Monday, April 21, 2008

The (Short) Case for Price Controls on Rice

Terry Ridon: theyre confusing price controls of recent past with reasonable price controls, as though the answer to the crisis would decisively be price controls per se.

Terry Ridon: nonetheless, we have to state clearly that price controls, while effective, is not the magic bullet answer, but it shall always be a long-term shift in agricultural policy, where government conclusively directs the phase of development of the productive forces in Philippine agriculture.

Terry Ridon: the price control we speak of, is reasonable and policy-engaged, where determination of the true price of rice is not dependent on the mere say-so of rice traders but based on government-intervened research and comprehensive consultation with stakeholders, particularly the peasant and the consuming public.

Terry Ridon: stating these, we still believe that moderated price controls on rice, particularly for the consumption of lower-income classes are imperative in the face of continuing sharp increases in the price of rice. clearly, to allow the market itself to ultimately determine the price would cause greater harm than the alarmist chants of neoliberals of impending government collapse with price controls

Terry Ridon: by chanting their alarmist dispositions, the neoliberals fail to point one important fact in the collapse of price controls of years past - the failure of governments to implement deep-seated economic reforms, in general, and in agricultural policy, in particular.

Terry Ridon: lastly, among the big steps forward in struggling against the entire crisis would be:

1) a complete rechanneling of defense spending, PDAF to agriculture and basic social services, 2) a petition for debt relief to multi-lateral and bilateral funding agencies given the extraordinary situation the country and other states in the third world face, 3) the immediate passage of the genuine AR bill in replacement of the CARP, 4) a suspension of VAT on rice, oil and other foodstuffs without abolishing the need for rice quotas

Terry Ridon: in the final analysis, however, primary responsibility for this crisis shall always fall in the doorsteps of Malacanang, for continuously implementing a failed policy in agriculture, where the DA and the DAR themselves are complicit in the conversion of thousands of hectares of ricelands into cash crop areas and real estate properties, such as industrial parks, golf courses and subdivisions. lest we forget, instead of a full-concentration of efforts in averting the sharp rise in rice prices, the current administration prior to the full explosion of this crisis has been busy dipping its hands into multi-billion corruption scandals such as the ZTE Broadband and Cybereducation deals.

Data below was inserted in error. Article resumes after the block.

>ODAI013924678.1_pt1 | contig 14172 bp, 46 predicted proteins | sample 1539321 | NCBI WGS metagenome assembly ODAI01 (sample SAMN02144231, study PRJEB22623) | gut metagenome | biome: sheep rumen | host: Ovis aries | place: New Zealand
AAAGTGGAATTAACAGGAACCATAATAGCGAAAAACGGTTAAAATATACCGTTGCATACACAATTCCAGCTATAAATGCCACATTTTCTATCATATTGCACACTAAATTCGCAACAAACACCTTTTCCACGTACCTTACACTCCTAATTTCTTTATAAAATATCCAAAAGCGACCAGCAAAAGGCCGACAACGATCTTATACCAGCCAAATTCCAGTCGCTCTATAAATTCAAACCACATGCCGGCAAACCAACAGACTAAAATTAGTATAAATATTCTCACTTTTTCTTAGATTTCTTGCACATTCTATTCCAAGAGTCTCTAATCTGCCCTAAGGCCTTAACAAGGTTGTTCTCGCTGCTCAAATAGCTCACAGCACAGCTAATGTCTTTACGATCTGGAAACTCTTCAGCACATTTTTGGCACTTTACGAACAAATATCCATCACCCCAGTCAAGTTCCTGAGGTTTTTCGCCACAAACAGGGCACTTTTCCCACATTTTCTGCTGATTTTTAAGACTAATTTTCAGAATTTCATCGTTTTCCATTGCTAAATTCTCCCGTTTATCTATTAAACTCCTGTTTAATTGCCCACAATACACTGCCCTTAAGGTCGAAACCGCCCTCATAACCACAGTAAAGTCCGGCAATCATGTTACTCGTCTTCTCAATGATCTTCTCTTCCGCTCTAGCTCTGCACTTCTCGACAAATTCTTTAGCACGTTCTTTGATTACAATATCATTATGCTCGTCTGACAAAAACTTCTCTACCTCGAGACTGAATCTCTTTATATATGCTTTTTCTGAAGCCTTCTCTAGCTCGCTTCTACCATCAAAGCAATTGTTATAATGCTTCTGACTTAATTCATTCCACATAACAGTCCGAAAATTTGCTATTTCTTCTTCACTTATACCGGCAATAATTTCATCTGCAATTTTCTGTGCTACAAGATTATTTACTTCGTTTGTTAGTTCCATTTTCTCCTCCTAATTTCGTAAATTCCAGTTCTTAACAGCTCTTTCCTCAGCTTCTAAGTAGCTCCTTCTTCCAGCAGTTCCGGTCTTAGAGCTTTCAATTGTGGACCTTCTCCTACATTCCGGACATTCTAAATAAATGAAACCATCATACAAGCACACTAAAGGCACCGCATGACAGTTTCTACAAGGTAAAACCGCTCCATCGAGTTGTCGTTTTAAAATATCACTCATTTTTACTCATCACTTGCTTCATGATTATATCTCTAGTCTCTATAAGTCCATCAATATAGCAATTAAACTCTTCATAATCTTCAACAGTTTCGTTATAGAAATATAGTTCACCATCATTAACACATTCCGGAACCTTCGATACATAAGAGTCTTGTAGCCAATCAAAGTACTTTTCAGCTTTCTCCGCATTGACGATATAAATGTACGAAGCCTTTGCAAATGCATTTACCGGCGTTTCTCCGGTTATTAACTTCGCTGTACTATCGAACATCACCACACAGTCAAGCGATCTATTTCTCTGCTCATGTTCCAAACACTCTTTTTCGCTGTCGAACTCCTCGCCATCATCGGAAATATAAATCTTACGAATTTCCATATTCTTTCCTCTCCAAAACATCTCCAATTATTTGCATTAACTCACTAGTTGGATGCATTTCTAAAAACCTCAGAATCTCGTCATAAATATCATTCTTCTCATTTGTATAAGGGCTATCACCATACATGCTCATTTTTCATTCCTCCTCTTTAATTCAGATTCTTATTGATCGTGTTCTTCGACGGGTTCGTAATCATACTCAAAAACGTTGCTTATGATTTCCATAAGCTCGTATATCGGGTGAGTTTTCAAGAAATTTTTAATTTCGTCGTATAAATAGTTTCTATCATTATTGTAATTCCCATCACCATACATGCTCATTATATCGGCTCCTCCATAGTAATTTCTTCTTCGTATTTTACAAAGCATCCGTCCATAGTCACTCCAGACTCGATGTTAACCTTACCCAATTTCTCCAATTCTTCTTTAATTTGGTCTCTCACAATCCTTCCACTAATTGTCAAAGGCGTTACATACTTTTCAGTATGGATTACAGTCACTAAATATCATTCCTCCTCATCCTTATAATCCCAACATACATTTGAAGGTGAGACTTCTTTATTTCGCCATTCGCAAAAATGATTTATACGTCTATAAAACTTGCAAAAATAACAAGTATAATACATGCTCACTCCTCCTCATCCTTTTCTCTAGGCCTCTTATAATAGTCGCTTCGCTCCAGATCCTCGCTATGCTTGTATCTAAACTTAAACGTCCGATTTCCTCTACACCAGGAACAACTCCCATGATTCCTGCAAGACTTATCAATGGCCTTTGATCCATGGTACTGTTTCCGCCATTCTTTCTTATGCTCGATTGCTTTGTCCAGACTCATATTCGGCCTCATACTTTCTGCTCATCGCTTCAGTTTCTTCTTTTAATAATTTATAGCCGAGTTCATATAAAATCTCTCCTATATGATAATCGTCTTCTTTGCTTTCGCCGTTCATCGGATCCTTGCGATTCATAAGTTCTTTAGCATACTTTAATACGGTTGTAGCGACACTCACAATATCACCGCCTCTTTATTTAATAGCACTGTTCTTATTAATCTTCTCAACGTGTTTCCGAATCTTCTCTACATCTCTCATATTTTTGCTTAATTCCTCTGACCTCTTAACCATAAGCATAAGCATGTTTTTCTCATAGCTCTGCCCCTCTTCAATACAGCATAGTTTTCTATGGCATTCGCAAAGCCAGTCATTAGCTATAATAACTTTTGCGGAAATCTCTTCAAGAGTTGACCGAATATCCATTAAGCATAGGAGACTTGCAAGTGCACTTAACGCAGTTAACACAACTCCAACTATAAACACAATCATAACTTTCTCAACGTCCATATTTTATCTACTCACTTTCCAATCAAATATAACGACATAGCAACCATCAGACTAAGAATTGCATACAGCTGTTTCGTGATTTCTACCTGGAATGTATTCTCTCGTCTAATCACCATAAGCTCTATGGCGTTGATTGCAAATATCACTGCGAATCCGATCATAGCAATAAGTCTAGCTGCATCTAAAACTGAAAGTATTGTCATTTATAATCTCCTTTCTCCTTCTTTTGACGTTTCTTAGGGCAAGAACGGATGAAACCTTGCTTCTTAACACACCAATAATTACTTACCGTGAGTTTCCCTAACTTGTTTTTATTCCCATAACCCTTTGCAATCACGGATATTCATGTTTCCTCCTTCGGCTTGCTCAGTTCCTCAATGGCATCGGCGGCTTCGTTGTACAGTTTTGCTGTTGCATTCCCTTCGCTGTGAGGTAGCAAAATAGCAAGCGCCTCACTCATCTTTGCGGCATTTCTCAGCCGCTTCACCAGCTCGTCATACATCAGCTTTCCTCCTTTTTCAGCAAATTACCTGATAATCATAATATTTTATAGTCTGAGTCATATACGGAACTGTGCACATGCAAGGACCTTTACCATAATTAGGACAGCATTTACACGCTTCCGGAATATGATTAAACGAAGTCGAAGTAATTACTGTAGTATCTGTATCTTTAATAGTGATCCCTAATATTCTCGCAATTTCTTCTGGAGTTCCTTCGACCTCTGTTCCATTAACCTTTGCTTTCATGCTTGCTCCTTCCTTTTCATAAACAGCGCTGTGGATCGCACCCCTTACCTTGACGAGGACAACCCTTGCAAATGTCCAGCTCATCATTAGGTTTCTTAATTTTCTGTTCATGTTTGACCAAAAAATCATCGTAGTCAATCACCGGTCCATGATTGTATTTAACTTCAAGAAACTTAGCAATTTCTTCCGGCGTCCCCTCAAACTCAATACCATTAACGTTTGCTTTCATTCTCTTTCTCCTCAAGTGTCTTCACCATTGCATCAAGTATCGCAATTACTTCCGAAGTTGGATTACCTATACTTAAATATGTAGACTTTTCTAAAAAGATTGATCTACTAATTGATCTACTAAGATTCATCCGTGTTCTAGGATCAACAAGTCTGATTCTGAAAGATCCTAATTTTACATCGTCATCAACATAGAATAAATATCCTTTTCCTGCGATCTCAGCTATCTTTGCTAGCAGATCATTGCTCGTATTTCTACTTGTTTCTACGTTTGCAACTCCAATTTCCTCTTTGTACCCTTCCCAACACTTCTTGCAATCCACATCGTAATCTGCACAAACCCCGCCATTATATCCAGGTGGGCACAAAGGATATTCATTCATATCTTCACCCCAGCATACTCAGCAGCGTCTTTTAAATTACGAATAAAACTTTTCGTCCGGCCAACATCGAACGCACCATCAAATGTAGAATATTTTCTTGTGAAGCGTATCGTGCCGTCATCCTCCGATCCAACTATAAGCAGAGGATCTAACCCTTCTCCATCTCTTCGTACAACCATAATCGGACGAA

Terry Ridon: given these, while we sincerely believe that comprehensive policy reform is needed for the people to conclusively confront this crisis, we believe that it is not this government that shall make it so, as it seems to be more interested in receiving good media mileage of raids on unseen rice hoarders than actually confronting its failed policies head on. as such, the prospect of forcibly ousting this regime for its remains a viable option, adding to its already long list of crimes against the people in its seven years in power.

Terry Ridon: if we marched as a people against corruption these past few months, all the more must we rage against this government's ineptitude in confronting this crisis of much agricultural irony.

Terry Ridon: there was a time when rice was as abundant as water, as the soil from which it sprang. soon, it might be more expensive than the dollar exchange rate and the petrol that powers trucks and jeepneys.

Terry Ridon: and no, i will not eat kamote.

Terry Ridon: but i will oust this president for all of these.

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